he struggle for Labour's soul is being pursued on more fronts than WWII at the present moment, with leadership contenders mobilising battalions of 'community organisers' and the constituency parties reaching out to bring in new members from amongst the ranks of those already disillusioned with the coalition.
No one can deny that it isn't all needed, though the question of what the party intends to do with all these new militants occasionally niggles. The options seem large. A recurrent theme seems to be reinventing something like the 'pothole inspectors' beloved of the old Liberal party back in the 1970s, when no by-election was complete without flagstone-by-flagstone analysis of the state of the nation's pavements, because 'that is what really matters to real people.'
What this approach does is help politicians to come up with workable templates which can be superimposed on the thinking of 'real people' to produce some sense of order into the tumult of hopes and anxieties, which is the actual state of their consciousness. The belief that it can all be boiled down to unhappiness with the state of the pavements, or level of taxation, or the number of immigrants living locally, is a powerful tool in the hands of the politician who is striving to be 'relevant'.
The problem for Labour, and all the other advocates of community organising, is that the issues which yield up the easy victories the politicians crave are harder to come by in this day and age, when even the humble task of filling a pothole is likely to run headlong into the bigger issue of draconian public spending cuts.
The Tory part of the coalition has its pat answer to these dilemmas, which in future months will be trumpeted as the need to 'just jolly well get down to it yourselves and mend the potholes without expecting the 'Big State' to do it for you.' If this catches on the outcome will be predictable: middle class residents' associations will emerge in neighbourhoods which cover just a few percent of the total population, used as exemplars for the sort of 'empowerment' the Coalition has made possible, and the rift between them and working class communities which lack the resources and the social capital to secure advantages will grow ever wider.
Labour strategists should acknowledge that community organising is not the bed of roses which some seem to think it might be. If it is done badly it will become a mechanism for generating a bunch of imaginary friends for politicians looking for local salience, without making any significant contribution towards clarifying the real political tasks which confront the left in the UK today.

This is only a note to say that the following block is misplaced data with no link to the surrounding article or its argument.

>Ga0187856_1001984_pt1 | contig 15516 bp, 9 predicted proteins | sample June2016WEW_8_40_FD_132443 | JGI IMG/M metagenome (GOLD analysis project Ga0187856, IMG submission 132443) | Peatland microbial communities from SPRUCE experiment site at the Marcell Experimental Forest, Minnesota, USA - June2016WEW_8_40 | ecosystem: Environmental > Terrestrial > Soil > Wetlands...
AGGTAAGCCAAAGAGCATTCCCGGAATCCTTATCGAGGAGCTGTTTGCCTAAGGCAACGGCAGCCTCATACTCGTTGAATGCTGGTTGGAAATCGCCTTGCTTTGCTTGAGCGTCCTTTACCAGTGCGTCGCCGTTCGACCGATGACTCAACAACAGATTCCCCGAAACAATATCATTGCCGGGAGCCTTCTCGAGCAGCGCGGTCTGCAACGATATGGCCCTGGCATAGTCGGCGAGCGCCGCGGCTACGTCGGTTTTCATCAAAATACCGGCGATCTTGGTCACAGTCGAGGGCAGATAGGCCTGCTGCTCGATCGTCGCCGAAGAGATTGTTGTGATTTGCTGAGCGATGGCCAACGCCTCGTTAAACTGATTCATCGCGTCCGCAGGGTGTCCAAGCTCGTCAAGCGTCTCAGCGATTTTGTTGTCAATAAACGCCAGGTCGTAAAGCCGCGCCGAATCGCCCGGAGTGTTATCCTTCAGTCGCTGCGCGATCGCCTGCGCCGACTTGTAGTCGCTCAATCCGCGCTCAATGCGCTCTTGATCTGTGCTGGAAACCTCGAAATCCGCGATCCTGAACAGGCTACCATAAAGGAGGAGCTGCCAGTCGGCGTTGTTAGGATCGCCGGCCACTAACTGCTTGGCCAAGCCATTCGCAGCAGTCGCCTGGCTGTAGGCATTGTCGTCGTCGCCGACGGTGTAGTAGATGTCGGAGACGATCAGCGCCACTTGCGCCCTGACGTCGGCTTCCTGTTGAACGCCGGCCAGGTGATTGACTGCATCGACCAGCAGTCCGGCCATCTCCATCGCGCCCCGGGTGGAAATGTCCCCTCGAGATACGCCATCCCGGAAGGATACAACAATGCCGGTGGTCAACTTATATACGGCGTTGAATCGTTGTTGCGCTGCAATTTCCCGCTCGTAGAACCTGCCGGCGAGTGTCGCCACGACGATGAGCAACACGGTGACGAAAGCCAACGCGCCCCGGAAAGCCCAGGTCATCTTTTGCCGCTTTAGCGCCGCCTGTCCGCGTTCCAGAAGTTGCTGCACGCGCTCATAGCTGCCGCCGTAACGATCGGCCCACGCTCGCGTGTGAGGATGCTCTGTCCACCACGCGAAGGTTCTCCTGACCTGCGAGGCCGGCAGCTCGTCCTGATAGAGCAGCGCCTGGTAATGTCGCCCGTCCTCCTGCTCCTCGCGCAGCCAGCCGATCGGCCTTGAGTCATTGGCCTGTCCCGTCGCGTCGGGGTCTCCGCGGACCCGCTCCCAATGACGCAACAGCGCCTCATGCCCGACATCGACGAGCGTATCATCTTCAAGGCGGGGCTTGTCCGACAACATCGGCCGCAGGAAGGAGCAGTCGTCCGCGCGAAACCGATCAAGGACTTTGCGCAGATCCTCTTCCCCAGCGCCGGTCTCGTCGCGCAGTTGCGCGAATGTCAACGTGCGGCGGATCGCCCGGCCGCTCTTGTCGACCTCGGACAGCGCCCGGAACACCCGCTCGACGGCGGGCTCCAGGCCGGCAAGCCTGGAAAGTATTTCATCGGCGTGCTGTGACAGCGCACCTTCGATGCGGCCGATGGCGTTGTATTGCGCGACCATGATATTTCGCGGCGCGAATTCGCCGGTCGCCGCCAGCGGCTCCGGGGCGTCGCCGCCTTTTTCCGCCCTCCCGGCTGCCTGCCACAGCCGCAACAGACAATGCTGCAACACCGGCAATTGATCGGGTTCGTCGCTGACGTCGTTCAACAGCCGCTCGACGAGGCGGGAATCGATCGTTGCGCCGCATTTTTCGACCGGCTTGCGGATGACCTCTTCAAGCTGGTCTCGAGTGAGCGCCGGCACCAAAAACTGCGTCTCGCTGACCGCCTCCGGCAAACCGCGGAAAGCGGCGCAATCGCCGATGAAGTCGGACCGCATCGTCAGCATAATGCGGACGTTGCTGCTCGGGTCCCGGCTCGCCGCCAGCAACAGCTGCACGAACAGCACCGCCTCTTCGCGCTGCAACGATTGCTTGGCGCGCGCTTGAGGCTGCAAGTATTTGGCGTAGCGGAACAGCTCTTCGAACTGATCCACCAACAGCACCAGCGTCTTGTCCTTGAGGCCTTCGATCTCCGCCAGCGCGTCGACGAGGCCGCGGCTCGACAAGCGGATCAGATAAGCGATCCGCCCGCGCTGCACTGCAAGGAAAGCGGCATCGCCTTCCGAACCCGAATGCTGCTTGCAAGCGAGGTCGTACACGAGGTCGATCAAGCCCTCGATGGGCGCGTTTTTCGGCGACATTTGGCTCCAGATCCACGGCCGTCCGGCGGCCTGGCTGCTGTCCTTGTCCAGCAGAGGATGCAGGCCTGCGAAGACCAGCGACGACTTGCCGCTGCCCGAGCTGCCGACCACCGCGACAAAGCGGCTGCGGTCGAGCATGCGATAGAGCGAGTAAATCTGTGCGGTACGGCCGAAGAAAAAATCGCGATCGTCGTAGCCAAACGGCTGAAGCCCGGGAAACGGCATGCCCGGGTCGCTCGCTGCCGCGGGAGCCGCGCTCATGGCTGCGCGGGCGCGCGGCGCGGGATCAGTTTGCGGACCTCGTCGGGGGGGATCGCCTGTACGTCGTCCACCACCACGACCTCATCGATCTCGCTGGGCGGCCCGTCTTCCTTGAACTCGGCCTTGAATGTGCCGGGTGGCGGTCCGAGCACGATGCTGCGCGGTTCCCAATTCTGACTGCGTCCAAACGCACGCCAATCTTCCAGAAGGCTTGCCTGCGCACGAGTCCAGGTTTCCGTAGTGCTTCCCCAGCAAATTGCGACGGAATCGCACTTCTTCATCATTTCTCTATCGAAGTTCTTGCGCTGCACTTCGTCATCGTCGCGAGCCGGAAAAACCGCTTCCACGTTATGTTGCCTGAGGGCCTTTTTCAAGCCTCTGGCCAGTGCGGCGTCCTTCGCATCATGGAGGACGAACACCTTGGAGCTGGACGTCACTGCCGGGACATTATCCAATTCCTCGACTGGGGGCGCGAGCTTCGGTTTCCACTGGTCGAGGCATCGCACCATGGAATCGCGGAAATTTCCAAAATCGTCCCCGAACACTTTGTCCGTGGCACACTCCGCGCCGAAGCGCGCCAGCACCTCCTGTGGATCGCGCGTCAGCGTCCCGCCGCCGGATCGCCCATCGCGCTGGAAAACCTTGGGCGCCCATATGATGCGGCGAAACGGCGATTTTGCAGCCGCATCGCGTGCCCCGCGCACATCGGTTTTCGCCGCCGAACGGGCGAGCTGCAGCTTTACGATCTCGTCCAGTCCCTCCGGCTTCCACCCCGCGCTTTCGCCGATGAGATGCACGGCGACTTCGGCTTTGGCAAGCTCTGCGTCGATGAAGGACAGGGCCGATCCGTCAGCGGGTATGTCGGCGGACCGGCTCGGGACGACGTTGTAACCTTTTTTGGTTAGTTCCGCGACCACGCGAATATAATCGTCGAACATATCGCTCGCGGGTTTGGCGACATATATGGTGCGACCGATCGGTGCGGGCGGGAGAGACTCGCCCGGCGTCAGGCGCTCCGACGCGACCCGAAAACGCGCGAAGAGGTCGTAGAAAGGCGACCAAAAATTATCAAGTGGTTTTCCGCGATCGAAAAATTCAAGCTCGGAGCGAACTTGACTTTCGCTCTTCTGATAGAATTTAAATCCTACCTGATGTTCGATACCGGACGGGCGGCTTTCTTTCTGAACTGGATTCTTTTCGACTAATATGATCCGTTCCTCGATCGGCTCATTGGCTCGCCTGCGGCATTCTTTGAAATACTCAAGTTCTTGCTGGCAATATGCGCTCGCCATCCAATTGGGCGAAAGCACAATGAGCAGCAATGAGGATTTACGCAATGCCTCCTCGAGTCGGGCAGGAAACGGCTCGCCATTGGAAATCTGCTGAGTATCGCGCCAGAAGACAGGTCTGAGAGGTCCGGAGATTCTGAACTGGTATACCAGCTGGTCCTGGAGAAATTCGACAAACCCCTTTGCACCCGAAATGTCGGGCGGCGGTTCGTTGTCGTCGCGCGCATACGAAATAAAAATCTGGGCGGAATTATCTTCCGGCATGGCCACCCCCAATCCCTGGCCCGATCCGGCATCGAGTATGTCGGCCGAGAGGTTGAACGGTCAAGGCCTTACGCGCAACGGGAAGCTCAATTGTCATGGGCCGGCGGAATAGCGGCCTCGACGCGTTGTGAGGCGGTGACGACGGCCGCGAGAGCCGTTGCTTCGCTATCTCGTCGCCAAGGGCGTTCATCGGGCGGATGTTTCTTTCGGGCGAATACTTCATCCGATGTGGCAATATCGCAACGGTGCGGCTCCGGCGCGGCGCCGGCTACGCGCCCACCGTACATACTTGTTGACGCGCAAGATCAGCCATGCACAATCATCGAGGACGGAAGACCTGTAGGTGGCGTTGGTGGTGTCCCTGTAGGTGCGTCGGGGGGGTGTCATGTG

This point can be illustrated from the example of immigration, which constantly comes up in discussions involving both professional politicians and the constituency activists as the big issue which the party has to prove itself on.
A gaggle of party luminaries and others have come forward since the election with arguments as to the role that immigration policy might play in reconnecting the party with the people. Former immigration minister Liam Byrne, in a pamphlet published by 'Progress' back in June, gazed on the gap that had opened up between the party and the views of the 'C2s' - the skilled working class group which once formed the backbone of British Labourism. The party's inability to explain why so much of its economic growth strategy depended on the importation of migrant labour promoted the sense that it was 'out of control' and a threat to the interests of the people the party most needed to get back into the 'Big Tent'.
What does this entail? The influential editor of Prospect, David Goodhart, used the Labour Uncut website to argue in unequivocal terms that Labour should reclaim its working class credentials by proclaiming itself the 'anti-immigration' party. The contenders for the party leadership took up the issue in ritualistic fashion almost on the days of announcing their respective candidacies, with views that range from David Miliband's lament that the 'tough' points base scheme hadn't been put into force earlier, through to Ed Ball's more radical proposal that even the issue of free movement in the EU should be rethought, with limits on the right to migrate which are not now allowed by the treaties. Diane Abbott alone resisted this tendency to go down the slippery slope, insisting that migrants were not the real cause of Labour's problem with the C2s.